Registered Dietitians: The Nutrition Experts


Healthfulfilling.com strives to provide credible nutrition and health related
information. Registered Dietitians are a main part of
Healthfulfilling.com, and
thus we want to devote a page to the profession to inform our visitors of what is a
Registered Dietitian, (RD) and a Registered Dietitian Nutritionist (RDN).

Registered Dietitians and Registered Dietitian Nutritionists are the same
credential. Recently, the Academy of Nutrition and Dietetics and the Commission
on Dietetic Registration approved that the RD credential can also be termed RDN,
which stands for Registered Dietitian Nutritionist. RDs and RDNs are experts in
the science of food and nutrition.

They must have a minimum of a Bachelor's degree from a U.S. regionally
accredited college or university, with course work approved by the Commission on
Accreditation on Dietetics Education (CADE) of the Academy of Nutrition and
Dietetics. In addition, an approved CADE internship must be completed which is
about 6-12 months.

These internships usually have limited seats so they have application and
admission requirements.
 After these requirements are met, the dietitian is
eligible to sit for the National Registration Exam, administered by the
Commission On Dietetic Registration (CDR), which upon passing will grant the
credential, Registered Dietitian, (RD) or Registered Dietitian Nutritionist (RDN).
This website is certified by Health On the Net Foundation. Click to verify. This site complies to the HONcode standard for trustworthy health information: verify here.
Bookmark and Share
Advertisement
Healthfulfilling.com
RD: The Nutrition
Expert
There are also programs which are Coordinated Undergraduate Programs in
Dietetics which offer the combination of the Bachelor's degree and /or Master's
degree and internship program. These programs are often quite intensive since
they combine the practical training within the academic program.

They also have separate acceptance and admission guidelines, and there is
usually a limited number of seats for each program based on availability.
These programs are often of interest, since upon graduation with the bachelor's
degree, and completion of the included internship, they are then eligible to sit for
the Registration Exam.  

Sometimes, people in the field of Nutrition say they are Nutritionists, which is very
commonly heard. However, Nutritionists may not have the same educational
background and may not have attended an internship program and may not have
the RD or RDN credential. There are also Nutritionists who have Master's
degrees or Ph. D's in Nutrition who are very knowledgeable about Nutrition, and
may specialize in a particular area of Nutrition.

Some states also have a licensing mandate called, LD, or LDN which are
Licensed Dietitian, Licensed Dietitian and Nutritionist which Nutrition
professionals must apply for in order to practice the profession in the state. This
is an important and useful credential for Nutritionists to have if they are not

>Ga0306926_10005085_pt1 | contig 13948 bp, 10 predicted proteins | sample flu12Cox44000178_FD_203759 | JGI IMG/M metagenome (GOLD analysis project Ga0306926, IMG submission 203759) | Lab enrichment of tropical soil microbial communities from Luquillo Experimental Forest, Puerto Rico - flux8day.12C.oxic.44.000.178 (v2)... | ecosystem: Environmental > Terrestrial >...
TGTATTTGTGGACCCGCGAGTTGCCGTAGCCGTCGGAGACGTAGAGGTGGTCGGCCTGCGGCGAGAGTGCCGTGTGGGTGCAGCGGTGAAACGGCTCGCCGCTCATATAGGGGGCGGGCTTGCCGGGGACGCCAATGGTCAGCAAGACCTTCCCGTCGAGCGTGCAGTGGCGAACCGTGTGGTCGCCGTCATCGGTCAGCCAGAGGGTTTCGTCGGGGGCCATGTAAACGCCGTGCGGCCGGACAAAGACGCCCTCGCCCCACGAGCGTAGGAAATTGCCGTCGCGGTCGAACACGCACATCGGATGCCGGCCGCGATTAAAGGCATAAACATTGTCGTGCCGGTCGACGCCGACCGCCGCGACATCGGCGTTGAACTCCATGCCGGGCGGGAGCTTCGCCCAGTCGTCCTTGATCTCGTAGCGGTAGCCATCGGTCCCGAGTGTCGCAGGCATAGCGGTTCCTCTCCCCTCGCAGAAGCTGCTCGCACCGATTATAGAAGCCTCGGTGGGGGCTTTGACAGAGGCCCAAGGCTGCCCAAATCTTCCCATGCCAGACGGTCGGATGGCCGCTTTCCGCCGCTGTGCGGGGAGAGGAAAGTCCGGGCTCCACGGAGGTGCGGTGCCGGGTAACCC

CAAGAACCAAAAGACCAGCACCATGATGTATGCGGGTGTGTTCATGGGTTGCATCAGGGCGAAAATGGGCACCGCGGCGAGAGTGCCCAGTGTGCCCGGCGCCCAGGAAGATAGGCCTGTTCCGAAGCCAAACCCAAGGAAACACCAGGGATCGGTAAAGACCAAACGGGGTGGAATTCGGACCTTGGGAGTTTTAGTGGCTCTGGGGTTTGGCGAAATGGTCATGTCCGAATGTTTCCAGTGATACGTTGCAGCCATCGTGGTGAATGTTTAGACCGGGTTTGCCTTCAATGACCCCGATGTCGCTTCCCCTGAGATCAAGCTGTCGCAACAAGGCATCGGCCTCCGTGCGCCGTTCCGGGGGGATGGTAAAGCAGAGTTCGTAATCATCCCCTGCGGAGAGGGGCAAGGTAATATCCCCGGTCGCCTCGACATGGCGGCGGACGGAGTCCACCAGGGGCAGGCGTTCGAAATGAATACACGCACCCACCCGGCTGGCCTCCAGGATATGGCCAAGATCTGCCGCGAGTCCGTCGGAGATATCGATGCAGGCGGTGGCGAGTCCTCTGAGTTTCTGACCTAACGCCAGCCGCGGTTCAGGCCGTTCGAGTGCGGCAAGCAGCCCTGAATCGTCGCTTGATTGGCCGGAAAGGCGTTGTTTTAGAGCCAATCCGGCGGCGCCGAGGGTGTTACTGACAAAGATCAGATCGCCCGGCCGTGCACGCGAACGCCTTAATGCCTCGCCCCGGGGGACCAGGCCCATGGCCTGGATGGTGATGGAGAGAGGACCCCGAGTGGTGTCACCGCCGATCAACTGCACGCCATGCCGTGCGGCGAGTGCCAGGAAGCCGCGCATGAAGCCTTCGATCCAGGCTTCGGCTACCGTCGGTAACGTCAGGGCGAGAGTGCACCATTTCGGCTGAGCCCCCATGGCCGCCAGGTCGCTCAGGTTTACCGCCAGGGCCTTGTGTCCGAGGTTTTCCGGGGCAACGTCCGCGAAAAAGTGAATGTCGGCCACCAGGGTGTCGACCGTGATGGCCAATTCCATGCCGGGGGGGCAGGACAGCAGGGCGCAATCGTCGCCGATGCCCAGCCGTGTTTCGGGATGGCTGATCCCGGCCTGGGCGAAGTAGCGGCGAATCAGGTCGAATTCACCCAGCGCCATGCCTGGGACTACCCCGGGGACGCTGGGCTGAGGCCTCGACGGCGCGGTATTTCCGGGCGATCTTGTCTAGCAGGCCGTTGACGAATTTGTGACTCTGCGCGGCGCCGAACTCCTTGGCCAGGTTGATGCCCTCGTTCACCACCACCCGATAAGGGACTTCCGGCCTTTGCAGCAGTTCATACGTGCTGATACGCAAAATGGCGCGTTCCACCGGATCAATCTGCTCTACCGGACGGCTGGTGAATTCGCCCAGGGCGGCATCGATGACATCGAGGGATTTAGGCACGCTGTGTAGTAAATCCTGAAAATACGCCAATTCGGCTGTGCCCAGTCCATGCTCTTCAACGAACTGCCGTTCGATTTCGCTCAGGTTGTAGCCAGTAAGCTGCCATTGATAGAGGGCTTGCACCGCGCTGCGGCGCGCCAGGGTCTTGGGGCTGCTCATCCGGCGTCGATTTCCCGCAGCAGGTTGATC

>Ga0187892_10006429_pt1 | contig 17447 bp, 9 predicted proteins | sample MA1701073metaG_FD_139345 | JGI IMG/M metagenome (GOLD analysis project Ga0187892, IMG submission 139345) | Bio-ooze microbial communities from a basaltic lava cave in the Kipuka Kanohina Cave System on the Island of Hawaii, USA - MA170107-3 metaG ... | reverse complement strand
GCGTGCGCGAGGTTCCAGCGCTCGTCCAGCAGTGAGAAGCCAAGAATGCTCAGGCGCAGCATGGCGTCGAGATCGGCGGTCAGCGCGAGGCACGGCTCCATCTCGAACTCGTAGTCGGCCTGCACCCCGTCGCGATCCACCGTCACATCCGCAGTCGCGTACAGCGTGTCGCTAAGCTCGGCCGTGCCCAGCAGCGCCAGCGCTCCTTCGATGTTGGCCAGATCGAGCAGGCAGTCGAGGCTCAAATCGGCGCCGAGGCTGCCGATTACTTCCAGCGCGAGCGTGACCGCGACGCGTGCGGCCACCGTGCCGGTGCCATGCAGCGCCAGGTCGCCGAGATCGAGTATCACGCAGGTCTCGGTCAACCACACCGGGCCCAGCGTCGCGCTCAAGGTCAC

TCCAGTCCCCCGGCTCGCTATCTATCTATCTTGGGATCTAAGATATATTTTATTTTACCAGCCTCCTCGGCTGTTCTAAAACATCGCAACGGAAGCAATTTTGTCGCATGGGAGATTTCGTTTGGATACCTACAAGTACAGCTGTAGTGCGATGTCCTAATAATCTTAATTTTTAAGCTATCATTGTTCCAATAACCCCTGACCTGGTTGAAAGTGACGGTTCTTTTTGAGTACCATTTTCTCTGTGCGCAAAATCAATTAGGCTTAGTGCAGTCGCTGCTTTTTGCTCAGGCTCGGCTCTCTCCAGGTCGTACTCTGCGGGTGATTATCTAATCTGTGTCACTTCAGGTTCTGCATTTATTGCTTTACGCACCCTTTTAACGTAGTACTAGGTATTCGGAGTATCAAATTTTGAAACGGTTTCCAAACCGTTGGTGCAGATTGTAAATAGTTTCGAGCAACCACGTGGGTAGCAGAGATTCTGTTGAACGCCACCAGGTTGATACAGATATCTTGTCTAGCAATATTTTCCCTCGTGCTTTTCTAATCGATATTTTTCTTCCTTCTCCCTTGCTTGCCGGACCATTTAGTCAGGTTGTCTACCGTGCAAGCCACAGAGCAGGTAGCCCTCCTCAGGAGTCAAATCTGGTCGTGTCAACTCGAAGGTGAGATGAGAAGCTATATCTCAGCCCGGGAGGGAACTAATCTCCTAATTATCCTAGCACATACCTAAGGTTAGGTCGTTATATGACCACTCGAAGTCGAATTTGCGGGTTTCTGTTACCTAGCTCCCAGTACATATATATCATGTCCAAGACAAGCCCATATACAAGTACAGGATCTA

Registered Dietitians. It is also very important as it protects the public from being
counselled or consulted with by a Nutritionist without the proper educational
background, degrees and requirements.
If you need to seek the services of a Nutrition professional, always seek a RD or
RDN and ask for his/her CDR credential certification which should be credentialed
by the Commission on Dietetic Registration (CDR) which is the credentialing
agency of the American Dietetic Association. Accredited hospitals or outpatient
health facilities only employ or contract with Registered Dietitians.

If you see a Nutritionist in private practice who is not a RD or RDN, then ask for
their licensing credential by the state, which could be LD, LDN, or another
credential depending on the state. Check with your state government about the
specific licensing requirements or credential, because some are less restrictive
than others. Be aware that not every state has licensing requirements for
Nutritionists-which means anyone can portray himself/herself as a Nutritionist and
practice. Fortunately, currently 46 out of 50 states have licensure requirements for
dietitians and nutritionists. When a state does not have licensure requirements,
then you should only see a Registered Dietitian and ask for their credential
certificate, especially if they are in private practice.

Registered Dietitians are the most qualified and credible nutrition experts to
contact for any questions in Nutrition/Dietetics. All registered dietitians are
required to maintain Continuing Professional Education throughout their careers in
order to maintain the RD/RDN credential. Some also do additional certifications to
specialize in specific areas of Dietetics such as Diabetes Education, Renal
Nutrition, Nutrition Support, etc.

For further information on the profession of Dietetics and Nutrition and Registered
Dietitian Nutritionists, visit the American Dietetic Association at
www.eatright.org





Copyright 2008-2013 Healthfulfilling.com Reproduction of any content of this
website, whole or in part, without permission is strictly prohibited.